TUNED IN: Notes from Bob Davis, executive director of High Plains Public Radio
Three cheers for Valerie Brown-Kuchera, the host of High Plains Public Radio’s Little Spouse on the Prairie.
The Kansas Association of Broadcasters awarded Little Spouse on the Prairie honorable mention in “Commentary” category for medium markets.
Little Spouse airs Sundays at 8:35 a.m. (Central time) during NPR’s Weekend Edition.
I asked Valerie to answer a few questions this week. Here are my questions and her answers:
Q: For those who aren’t aware, please tell us about the origins of Little Spouse on the Prairie.
“I had been involved with HPPR's Radio Reader Book Club as a discussion leader. Once, when recording some commentaries for that program in Garden City, Valarie Smith (who had been helping me record) complimented my writing and asked if I had ‘anything else.’ Though I wasn't sure what she meant, I did have my laptop out in the car. The laptop contained some midnight ramblings I had written while Joel snored. Though the pieces had not been created with an audience in mind, they were the only things I had with me.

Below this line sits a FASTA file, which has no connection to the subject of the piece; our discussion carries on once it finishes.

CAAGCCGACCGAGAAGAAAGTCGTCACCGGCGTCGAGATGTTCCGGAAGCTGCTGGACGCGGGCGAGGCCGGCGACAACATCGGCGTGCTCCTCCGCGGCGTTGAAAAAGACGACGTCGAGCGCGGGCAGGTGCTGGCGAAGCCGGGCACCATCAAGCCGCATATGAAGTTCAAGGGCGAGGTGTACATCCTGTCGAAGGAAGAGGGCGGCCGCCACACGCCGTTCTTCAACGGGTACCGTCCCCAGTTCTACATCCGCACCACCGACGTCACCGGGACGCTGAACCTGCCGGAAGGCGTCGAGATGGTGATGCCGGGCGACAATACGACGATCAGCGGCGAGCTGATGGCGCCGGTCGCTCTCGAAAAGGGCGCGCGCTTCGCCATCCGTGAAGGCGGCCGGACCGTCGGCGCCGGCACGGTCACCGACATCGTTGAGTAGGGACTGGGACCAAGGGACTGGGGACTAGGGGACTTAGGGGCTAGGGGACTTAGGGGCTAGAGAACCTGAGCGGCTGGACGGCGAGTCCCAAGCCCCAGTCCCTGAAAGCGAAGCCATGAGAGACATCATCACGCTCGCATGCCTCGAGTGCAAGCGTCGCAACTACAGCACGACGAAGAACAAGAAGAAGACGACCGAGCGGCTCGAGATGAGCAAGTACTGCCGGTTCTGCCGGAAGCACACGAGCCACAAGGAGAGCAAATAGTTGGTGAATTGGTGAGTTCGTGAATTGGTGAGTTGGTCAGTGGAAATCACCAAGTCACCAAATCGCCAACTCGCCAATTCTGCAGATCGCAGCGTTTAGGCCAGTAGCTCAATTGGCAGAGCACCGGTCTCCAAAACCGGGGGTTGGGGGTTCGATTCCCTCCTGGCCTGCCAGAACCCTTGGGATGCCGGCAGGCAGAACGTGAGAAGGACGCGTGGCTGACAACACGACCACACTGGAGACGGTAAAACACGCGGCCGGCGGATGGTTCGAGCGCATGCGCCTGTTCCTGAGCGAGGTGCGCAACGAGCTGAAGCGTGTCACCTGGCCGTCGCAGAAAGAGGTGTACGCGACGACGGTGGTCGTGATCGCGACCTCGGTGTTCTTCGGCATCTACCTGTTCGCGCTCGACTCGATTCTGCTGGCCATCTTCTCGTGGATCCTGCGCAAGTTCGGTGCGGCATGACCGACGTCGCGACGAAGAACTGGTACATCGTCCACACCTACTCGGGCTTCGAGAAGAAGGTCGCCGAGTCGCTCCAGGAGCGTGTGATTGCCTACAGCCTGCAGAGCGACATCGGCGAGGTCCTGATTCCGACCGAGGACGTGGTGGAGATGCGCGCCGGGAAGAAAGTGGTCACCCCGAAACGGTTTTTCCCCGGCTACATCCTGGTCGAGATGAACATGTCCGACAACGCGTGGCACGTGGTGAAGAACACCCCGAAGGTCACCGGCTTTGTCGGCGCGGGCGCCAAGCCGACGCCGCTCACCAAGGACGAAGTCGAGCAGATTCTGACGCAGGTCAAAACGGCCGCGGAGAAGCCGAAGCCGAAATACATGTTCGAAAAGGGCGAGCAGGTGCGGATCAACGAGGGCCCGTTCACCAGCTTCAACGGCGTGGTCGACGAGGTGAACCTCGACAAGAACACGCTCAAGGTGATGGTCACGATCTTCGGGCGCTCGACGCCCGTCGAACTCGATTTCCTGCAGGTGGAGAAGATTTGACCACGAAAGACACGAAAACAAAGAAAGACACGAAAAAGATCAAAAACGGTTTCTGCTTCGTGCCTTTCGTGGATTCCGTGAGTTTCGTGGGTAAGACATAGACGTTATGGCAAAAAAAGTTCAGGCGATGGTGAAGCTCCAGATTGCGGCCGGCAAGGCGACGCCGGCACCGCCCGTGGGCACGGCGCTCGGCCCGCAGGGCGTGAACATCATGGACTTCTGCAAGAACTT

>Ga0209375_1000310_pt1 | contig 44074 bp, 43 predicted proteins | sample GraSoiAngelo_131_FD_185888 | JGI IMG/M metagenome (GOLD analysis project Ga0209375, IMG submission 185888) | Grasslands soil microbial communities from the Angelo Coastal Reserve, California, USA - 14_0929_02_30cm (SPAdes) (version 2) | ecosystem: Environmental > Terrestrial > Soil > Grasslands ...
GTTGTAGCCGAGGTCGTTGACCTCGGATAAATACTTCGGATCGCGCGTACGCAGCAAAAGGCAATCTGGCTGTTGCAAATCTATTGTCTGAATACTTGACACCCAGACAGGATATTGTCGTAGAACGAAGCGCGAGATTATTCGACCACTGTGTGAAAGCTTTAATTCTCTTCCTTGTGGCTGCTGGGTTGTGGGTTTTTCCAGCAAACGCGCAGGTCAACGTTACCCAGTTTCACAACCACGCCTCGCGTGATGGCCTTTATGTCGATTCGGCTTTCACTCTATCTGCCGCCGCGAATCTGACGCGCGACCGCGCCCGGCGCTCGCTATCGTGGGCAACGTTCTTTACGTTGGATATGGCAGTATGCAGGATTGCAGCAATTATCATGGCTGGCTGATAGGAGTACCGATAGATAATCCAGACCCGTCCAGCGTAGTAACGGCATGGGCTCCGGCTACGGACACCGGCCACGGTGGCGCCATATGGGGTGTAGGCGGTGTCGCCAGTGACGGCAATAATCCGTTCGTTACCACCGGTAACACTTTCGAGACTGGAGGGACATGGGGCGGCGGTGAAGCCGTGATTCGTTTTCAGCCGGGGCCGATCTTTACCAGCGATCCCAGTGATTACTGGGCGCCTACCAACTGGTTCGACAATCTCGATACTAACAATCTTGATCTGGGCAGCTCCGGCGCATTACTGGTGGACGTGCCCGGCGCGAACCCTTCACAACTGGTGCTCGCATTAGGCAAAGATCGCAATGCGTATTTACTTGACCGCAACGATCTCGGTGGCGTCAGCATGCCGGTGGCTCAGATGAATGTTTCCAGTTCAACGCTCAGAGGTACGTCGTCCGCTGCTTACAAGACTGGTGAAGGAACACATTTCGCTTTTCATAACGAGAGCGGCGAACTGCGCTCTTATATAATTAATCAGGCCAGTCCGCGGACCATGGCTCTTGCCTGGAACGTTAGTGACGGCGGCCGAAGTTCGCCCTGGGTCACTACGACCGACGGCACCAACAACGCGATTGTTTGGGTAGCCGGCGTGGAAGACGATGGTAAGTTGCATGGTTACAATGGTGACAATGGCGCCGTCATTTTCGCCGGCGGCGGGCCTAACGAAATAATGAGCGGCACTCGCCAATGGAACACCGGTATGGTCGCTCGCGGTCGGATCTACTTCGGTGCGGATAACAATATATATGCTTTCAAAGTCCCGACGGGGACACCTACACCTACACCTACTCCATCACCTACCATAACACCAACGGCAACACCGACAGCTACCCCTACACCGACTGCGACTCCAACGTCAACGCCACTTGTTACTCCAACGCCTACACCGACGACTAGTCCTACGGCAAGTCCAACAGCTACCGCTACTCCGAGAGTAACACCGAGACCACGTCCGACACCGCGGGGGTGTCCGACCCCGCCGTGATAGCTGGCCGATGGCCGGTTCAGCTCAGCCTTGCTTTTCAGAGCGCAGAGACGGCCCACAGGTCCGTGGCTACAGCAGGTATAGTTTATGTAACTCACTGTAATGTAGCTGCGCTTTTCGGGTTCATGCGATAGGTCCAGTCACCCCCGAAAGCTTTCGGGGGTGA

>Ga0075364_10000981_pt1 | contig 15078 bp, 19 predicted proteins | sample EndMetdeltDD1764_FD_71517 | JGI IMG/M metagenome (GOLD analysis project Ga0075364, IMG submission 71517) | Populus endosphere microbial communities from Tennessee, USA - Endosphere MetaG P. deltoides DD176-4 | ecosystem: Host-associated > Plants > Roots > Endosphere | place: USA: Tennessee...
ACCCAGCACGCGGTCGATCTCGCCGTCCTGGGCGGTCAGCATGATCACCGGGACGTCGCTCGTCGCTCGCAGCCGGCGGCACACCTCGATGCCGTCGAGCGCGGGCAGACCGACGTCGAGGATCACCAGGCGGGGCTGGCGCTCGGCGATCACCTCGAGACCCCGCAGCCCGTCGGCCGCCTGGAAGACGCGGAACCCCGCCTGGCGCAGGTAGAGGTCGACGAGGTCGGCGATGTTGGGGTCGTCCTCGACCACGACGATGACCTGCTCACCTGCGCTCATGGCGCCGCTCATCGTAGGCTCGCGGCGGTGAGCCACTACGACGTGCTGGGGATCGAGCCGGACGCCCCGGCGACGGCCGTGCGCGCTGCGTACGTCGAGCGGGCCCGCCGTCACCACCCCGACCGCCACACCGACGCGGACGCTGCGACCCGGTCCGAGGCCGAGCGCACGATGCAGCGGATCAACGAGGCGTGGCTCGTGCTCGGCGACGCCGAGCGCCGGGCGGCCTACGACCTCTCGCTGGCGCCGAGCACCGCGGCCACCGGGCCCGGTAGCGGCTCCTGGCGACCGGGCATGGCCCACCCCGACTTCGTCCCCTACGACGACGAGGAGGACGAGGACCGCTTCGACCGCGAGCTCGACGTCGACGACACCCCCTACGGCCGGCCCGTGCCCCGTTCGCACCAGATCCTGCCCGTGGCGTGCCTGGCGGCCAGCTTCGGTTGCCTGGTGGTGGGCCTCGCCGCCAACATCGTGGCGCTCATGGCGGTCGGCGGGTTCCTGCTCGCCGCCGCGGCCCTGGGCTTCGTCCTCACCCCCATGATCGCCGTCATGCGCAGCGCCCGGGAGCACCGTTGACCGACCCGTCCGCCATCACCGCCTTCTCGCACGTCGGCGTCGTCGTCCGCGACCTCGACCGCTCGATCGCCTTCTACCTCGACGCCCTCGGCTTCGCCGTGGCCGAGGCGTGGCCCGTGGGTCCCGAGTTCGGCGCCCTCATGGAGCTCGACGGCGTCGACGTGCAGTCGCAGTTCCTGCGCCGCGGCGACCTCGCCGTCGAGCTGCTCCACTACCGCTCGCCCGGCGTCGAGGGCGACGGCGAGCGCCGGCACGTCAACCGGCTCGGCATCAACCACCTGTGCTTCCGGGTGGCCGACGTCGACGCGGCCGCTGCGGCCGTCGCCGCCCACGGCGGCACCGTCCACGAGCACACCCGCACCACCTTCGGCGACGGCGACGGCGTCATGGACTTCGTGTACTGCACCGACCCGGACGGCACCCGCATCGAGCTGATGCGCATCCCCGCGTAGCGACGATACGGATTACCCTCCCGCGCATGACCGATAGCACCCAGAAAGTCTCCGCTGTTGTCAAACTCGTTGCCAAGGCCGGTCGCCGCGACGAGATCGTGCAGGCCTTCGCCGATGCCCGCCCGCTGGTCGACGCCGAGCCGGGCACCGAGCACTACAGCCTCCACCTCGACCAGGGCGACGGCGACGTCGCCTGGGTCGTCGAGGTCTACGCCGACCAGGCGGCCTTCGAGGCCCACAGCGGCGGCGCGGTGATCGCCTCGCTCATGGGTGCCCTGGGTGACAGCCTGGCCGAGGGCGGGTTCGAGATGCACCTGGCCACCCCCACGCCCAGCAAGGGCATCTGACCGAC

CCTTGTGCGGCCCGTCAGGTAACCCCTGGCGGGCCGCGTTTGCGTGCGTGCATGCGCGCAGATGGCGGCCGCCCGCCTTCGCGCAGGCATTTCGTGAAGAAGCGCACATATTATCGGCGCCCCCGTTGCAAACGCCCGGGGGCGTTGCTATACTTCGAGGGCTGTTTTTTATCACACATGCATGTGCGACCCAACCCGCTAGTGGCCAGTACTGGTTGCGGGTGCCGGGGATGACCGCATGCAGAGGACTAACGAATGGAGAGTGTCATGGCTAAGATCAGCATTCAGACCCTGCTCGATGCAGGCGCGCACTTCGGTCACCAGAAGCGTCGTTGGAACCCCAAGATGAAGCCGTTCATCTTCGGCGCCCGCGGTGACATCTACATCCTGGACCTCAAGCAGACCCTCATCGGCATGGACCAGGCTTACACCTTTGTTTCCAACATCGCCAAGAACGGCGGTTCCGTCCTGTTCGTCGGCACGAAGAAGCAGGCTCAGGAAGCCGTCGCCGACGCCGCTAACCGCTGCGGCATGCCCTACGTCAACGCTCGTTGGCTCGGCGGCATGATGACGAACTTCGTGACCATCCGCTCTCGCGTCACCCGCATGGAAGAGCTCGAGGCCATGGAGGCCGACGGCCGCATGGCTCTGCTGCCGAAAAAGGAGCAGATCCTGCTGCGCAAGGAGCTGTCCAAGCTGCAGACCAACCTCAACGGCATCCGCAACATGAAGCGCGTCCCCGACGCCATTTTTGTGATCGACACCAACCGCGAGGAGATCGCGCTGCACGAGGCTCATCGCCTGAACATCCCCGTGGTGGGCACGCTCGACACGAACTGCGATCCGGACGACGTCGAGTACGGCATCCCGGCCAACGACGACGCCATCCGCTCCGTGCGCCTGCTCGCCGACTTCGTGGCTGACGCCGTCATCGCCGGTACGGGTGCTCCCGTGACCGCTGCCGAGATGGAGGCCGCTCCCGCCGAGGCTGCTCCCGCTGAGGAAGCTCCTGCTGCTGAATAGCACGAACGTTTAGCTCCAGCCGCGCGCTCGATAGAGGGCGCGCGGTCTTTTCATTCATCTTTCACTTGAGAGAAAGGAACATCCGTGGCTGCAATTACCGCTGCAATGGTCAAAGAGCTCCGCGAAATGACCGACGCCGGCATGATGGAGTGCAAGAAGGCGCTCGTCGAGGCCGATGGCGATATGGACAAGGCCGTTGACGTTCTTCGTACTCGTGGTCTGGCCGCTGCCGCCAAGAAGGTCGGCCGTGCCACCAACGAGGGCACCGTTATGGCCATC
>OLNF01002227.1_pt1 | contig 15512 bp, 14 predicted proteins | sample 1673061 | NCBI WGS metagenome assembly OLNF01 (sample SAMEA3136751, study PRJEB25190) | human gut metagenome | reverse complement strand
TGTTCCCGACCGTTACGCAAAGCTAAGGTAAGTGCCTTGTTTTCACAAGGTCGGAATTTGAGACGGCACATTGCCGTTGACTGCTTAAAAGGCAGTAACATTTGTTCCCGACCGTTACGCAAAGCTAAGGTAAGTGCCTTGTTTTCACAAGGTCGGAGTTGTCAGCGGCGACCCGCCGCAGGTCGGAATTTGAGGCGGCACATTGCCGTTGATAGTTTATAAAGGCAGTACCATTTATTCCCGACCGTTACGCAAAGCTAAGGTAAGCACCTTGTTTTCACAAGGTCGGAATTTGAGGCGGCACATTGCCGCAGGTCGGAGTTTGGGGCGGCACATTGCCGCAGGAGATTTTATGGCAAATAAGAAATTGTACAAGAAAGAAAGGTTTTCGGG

“I read through a couple of the sketches and Valarie Smith called Angie Haflich and Stephen Johnson in to see what they thought. We all sat in the studio snickering and poking fun at our own lives, and I assumed it was an enjoyable way to spend the afternoon, and that was it. A few days later though, Dale Bolton called and asked if I was interested in pitching a sketch show. I was excited about the opportunity to write a regular feature, but I had never thought about radio as an outlet.
“Little Spouse on the Prairie kind of defies genre a bit. There are parallels in the print media, with people like Erma Bombeck and Patrick McManus and Dave Barry writing regular humor columns. I knew I didn't want to make it political in nature, and the team at HPPR agreed that the time slot needed a light mood to give a short reprieve from the negative news. Women's humor is overlooked and undervalued. Gen X and Boomer women listen to the radio between 13 and 15 hours per week, and my feeling was (and is) that not enough entertainment programs are aimed at that demographic. So we made a lot of decisions early on based on a combination of our instincts as public radio consumers and a cursory look at data.